Tiger McKee

Shootrite Firearms Academy

Fundamentals of Fighting

The fundamentals of fighting are movement, communication, using cover when possible, shooting as necessary, and most importantly, thinking. Above all fighting is a mental process, and if you’re not thinking then you’re reacting, which means you’re constantly behind in the fight.

We move to go to cover, create distance between the threat and us, to create a clear angle of attack on the threat, or to just be a moving target rather than a stationary one. I would say that movement, especially at the start of most fights, is the most important tactic you will apply. Moving may create the time and distance you need to draw your weapon. Moving your family to safety could be more important than getting to your weapon.

We communicate with the threat, our friends, family, or armed partners. We command the threat(s) to “Leave my house now!” They may comply, which is much better than having to fight. We have to get our friends or family to safety, which means you may need to really yell. With armed partners we need to communicate to co-ordinate tactics, maximizing the potential of having teammates.

When it’s available, use cover. Getting something that provides you with protection against the threat(s) weapon creates time, and more time allows you to choose from a wider variety of responses. Stand out in the open and let someone shoot you and it won’t matter what type of cool gear you’ve got because you probably won’t get a chance to use it.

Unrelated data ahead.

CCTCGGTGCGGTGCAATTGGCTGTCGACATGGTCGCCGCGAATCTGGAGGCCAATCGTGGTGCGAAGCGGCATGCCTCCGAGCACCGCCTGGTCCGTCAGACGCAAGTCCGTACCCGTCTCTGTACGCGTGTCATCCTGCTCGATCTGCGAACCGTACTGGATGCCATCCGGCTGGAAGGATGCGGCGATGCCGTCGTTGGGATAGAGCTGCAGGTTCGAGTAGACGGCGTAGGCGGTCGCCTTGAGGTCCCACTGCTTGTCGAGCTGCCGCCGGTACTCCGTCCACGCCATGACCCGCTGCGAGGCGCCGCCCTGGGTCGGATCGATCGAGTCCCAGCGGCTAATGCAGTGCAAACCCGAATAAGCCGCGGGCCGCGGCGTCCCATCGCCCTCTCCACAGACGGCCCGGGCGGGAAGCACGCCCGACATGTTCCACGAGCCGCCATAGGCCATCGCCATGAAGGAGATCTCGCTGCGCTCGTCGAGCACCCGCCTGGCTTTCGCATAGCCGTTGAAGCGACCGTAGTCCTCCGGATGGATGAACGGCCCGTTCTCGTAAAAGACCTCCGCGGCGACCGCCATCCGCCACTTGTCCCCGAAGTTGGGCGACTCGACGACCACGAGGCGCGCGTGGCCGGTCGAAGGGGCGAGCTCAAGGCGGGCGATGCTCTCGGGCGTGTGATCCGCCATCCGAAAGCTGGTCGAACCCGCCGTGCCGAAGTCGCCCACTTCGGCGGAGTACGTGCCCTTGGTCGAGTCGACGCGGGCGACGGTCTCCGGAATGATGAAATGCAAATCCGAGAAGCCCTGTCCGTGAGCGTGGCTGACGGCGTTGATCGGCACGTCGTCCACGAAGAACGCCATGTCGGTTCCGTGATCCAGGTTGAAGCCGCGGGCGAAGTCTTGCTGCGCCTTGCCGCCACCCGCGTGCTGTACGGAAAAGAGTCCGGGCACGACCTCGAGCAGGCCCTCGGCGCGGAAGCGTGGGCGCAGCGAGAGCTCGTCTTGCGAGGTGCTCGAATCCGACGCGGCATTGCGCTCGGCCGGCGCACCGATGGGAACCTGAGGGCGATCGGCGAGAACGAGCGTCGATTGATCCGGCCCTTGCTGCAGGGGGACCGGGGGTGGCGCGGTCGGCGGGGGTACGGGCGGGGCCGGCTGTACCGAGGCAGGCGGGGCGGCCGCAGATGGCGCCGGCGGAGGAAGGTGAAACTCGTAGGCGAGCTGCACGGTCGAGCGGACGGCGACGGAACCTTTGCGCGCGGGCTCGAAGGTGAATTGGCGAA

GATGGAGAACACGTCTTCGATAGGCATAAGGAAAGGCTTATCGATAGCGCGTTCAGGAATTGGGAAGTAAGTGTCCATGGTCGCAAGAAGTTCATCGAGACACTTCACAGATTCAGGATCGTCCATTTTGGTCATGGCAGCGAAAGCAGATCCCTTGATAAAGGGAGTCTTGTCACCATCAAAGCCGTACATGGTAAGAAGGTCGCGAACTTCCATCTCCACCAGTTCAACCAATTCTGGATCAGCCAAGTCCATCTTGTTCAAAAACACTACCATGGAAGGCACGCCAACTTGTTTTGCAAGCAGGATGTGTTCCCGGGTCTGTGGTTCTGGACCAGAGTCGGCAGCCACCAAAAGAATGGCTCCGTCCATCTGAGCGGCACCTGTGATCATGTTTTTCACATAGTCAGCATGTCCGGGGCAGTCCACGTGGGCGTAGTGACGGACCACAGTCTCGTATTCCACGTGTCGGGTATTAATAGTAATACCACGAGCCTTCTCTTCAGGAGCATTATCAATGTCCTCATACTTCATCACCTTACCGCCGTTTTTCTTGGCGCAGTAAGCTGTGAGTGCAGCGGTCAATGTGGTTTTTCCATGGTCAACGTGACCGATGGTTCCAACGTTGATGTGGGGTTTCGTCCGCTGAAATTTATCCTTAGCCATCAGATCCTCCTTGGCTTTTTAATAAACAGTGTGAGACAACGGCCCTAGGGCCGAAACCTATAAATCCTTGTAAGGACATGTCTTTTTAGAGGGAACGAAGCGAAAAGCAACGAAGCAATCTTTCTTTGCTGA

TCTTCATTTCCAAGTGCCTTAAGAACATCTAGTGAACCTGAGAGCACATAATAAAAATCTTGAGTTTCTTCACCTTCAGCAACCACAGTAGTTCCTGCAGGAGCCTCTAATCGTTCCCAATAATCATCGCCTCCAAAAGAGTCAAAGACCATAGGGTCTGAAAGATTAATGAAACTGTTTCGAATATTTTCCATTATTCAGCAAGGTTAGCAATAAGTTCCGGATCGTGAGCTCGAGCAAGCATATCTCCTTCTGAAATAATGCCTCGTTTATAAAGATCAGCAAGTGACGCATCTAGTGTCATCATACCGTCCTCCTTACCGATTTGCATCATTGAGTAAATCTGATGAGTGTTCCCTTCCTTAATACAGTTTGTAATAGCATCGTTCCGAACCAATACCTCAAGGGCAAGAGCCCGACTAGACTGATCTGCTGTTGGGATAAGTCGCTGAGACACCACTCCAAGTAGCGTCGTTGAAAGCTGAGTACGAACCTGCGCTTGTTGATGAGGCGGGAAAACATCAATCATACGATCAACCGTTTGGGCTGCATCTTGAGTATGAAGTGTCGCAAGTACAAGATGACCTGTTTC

Shoot as needed, shoot accurately, and keep your weapon running. In a fight we’re talking combat accuracy, and there’s a world of difference between shooting tiny groups on cardboard and engaging a threat. Plus you have to know where to place your shots to stop the threat, and while they’re moving, you’re moving, and in the dark. And if you can’t clear a malfunction – in the dark while moving, communicating, and using cover – your accuracy won’t mean much anyway.

Finally, your ultimate tactic, weapon, and asset, is your brain. Thinking is the key to winning a fight, no matter what the circumstances or environment. When faced with a threat you have very little time to figure out what’s about to happen and what you’re going to do to stop it from actually occurring. You won’t get to do a walkthrough of the area, noting where the threats are located and how many rounds it takes to “neutralize” them. Nobody’s going to explain the next “evolution” of the fight. It won’t matter how experienced you are at “driving” your weapon. Things are about to get ugly in a hurry, and lives depend on how you react, initially, and how you act after that.

When you consider the fundamentals of fighting individually they’re not that difficult. Assembling them into an effective package that provides you with victory can be a problem, but nothing that can’t be overcome with training, practice, and thinking.

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September 19, 2010 - Posted by | Defensive Mindset, General Training

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